Wednesday, July 3, 2013
Couples counseling requires a balancing act in order to work well. If one person feels slighted or picked upon, the overall work is compromised. You don’t want to feel that the person who is supposed to be helping you is siding with your partner.
Typically, the subject that your partner and you disagree on feels crucial. Both people are bringing strong emotions to the discussion. For example, if you’re arguing about the frequency of sexual intimacy, one partner may feel very strongly that sex isn’t important enough to the other partner. This partner may feel rejected and undesirable as a result. The partner who looks like he/she is avoiding sex might be experiencing increased stress in daily life and may feel overwhelmed generally. The emotions this partner holds on a day-to-day basis can be debilitating. Is one person “right” and the other person “wrong”? No.
Both people are affected negatively by this disconnect in the relationship. The counselor might want them to talk to each other in the counseling session about their feelings on the topic, to explore the significance of sex, perhaps to even try some problem-solving around this subject. The counselor might help the couple build upon their knowledge of each other and their friendship. The relationship may exhibit other issues that could lead the counselor to work with the couple in building specific skills to improve the relationship. Additionally, do other factors exist that affect the sexual aspect of their relationship—medical problems, substance abuse, depression? These factors would need to be addressed as well.
In most cases, there is no “right” or “wrong” person. Counselors can look at the process of how the couple relates. Counselors can help couples focus on resolvable issues, rather than perpetual issues. Counselors can help couples learn new skills and improve upon existing skills.
Counselors that help couples transform how they relate to each other, stand a great chance of helping couples gain the knowledge to improve their relationship and love fully.
Anita M. O’Donnell, M.Ed., LPCMH, NCC provides individual and couples counseling in Wilmington, Delaware through her company SuccessWorks Unlimited, Inc. She also offers telephonic and face-to-face coaching. Ms. O’Donnell earned her M.Ed. from Temple University in Philadelphia in 1991. You can follow her at www.facebook.com/YourBestLifeToday and through her website www.successworksunltd.com.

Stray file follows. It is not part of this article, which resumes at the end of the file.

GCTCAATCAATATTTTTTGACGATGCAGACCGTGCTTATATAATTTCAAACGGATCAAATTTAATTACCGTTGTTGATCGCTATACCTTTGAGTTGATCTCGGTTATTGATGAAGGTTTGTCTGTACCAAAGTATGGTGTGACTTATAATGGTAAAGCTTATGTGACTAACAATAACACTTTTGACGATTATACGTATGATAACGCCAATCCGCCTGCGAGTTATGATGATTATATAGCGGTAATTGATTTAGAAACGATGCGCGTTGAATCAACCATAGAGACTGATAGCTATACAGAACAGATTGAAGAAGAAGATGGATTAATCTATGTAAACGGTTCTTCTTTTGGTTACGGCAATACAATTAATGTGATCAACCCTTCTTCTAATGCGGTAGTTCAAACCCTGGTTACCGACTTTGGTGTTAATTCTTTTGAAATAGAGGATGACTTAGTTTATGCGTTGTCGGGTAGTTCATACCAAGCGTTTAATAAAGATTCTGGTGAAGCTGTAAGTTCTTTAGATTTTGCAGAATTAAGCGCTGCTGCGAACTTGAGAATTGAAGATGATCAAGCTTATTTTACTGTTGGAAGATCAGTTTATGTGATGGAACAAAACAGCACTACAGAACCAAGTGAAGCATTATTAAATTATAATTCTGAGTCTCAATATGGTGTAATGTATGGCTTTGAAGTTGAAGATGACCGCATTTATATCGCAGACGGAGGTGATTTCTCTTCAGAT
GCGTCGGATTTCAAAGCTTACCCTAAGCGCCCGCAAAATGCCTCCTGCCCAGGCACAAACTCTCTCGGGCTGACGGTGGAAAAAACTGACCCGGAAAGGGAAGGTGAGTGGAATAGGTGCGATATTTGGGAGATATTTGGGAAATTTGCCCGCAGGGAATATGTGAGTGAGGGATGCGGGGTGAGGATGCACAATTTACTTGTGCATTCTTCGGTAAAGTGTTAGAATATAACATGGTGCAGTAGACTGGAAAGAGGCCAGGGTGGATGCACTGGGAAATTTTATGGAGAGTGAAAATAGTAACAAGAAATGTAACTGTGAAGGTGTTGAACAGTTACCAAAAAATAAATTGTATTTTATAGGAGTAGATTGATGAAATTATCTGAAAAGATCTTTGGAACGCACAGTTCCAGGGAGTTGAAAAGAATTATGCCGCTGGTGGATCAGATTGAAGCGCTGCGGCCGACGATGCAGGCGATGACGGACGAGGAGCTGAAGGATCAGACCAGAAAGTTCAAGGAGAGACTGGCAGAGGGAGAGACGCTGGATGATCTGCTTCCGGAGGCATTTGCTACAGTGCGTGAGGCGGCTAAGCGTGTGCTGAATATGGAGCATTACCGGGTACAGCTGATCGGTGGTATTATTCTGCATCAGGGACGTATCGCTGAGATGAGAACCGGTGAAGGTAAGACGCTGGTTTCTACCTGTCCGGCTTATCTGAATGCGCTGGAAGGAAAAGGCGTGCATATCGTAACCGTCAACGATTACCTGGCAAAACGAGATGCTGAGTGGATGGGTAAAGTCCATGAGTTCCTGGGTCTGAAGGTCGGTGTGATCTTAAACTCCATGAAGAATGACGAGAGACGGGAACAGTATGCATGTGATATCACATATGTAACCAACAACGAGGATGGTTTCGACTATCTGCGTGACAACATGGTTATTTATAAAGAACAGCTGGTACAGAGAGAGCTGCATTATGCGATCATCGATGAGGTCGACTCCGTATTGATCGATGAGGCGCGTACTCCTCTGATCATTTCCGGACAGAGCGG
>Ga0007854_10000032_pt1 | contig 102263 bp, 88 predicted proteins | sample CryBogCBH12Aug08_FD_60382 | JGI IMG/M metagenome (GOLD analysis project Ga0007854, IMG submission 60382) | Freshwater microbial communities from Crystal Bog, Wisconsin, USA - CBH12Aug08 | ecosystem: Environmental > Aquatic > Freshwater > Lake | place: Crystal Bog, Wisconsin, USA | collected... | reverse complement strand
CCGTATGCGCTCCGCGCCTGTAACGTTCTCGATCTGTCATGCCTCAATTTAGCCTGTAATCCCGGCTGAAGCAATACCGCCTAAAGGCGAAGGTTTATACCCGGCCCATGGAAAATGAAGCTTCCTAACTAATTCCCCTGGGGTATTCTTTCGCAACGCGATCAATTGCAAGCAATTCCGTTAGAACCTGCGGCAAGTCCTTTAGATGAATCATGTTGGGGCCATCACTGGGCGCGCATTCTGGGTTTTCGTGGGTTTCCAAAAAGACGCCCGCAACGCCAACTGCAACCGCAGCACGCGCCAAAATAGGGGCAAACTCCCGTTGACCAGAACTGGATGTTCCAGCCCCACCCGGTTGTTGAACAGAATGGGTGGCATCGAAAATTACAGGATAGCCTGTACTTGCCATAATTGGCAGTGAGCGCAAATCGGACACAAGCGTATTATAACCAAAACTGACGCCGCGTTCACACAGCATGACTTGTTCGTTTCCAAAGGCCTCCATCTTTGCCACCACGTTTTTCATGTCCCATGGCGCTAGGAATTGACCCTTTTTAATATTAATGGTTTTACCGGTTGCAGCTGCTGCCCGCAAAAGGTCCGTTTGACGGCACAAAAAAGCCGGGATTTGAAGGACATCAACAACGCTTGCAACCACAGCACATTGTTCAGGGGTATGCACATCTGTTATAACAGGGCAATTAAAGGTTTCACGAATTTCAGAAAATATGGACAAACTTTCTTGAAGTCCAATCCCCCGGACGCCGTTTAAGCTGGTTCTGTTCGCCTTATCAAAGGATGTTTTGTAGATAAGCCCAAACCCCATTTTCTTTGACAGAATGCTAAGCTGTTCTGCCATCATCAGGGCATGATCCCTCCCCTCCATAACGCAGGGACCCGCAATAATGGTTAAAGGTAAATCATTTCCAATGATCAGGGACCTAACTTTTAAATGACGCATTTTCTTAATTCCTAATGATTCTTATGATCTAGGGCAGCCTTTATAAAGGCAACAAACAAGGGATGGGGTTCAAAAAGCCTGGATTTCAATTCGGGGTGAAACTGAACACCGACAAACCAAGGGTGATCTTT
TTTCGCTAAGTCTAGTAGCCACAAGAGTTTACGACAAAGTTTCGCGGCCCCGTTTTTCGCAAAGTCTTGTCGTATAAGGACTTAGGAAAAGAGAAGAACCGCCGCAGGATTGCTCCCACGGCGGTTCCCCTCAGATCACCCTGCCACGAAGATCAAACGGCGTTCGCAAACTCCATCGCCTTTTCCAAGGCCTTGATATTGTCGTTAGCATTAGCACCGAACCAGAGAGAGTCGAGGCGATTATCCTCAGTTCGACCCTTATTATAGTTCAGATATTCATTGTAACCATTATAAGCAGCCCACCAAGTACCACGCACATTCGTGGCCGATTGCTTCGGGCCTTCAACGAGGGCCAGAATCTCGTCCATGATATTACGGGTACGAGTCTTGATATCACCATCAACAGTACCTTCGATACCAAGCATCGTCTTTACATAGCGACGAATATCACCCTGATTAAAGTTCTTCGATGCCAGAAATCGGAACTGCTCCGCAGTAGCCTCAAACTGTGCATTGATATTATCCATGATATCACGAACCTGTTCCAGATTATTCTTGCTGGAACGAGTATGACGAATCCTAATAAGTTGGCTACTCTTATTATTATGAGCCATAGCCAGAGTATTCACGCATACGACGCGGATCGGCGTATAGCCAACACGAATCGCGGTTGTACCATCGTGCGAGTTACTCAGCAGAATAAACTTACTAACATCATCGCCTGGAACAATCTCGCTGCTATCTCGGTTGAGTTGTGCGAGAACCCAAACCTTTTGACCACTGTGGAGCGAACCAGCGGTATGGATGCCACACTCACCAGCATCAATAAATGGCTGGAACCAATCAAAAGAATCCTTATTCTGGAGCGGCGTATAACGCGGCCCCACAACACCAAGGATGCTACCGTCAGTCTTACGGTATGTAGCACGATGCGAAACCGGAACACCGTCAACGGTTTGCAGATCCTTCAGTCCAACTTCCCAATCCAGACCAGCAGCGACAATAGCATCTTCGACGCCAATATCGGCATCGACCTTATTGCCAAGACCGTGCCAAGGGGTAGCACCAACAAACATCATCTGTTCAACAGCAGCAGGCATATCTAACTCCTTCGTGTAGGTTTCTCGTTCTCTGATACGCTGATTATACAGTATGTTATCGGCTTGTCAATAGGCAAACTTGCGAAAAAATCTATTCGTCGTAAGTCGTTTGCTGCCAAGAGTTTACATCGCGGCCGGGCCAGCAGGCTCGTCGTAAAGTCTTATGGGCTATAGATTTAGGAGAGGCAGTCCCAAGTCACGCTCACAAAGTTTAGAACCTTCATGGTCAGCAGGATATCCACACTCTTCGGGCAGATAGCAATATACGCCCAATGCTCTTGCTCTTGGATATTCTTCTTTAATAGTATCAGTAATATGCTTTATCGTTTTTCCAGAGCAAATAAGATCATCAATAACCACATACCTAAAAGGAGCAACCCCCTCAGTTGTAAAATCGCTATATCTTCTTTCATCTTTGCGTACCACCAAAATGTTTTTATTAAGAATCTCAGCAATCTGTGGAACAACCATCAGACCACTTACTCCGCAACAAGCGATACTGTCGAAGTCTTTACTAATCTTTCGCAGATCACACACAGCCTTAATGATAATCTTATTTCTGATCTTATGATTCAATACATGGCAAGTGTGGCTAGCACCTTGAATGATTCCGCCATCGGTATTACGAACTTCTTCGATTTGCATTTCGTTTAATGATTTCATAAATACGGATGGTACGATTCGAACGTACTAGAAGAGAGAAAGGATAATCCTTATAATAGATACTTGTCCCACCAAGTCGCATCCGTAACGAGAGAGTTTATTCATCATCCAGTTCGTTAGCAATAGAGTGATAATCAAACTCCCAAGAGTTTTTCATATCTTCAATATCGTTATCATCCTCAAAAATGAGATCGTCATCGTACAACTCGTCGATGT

Thursday, April 18, 2013
When someone says, “She (or he) is just a friend,” this generally means the relationship is not romantic, not sexual and not too intimate. It is also understood to mean, “You need not take this too seriously.”
On the other hand we sometimes hear someone say in a reverent way about a spouse, or a partner, “He (or she) is my best friend.” This is saying, “Yes, lots of people are married, lots of people have sex and live together, but what we share is a special trust, support and a rich love.”
What does it take to have this rich enviable friendship? For a start it takes risking being open about one’s feelings, being gently honest about what one thinks and does, being able to deal with disagreements in a relatively calm manner and being able to negotiate differences.
Unfortunately these skills are rarely taught in childhood. Instead many of us learned not to trust because we found caregivers not safe, not trustworthy and it was not smart to trust. Suspicion and fear are often survival skills in childhood but as an adult they can impede love. To learn how to be a true friend and how to choose someone trustworthy may take relearning in a safe environment.
In effective relationship therapy you may learn techniques, like how to let another person know that you heard what they said by repeating what you think you heard back to them and checking to see if you are correct. You may learn certain "no-no's" like telling someone they "should" do or be a different way. That is a sure way to create distance in a relationship very quickly, almost as fast as by telling someone they are stupid. These things certainly do not gain intimacy.
But most effective may be observing the therapist's style and emotional tone. Or you may notice that the therapist may see things very differently from the way you have seen them and wonder what he sees that you don't. You may explore why your partner's comments are so upsetting to you. What does it remind you of in your history? It can be very helpful to have a wise and experienced guide to do this and feel safe.
Gil Shepard is a licensed Marriage and Family Therapist in Walnut Creek, California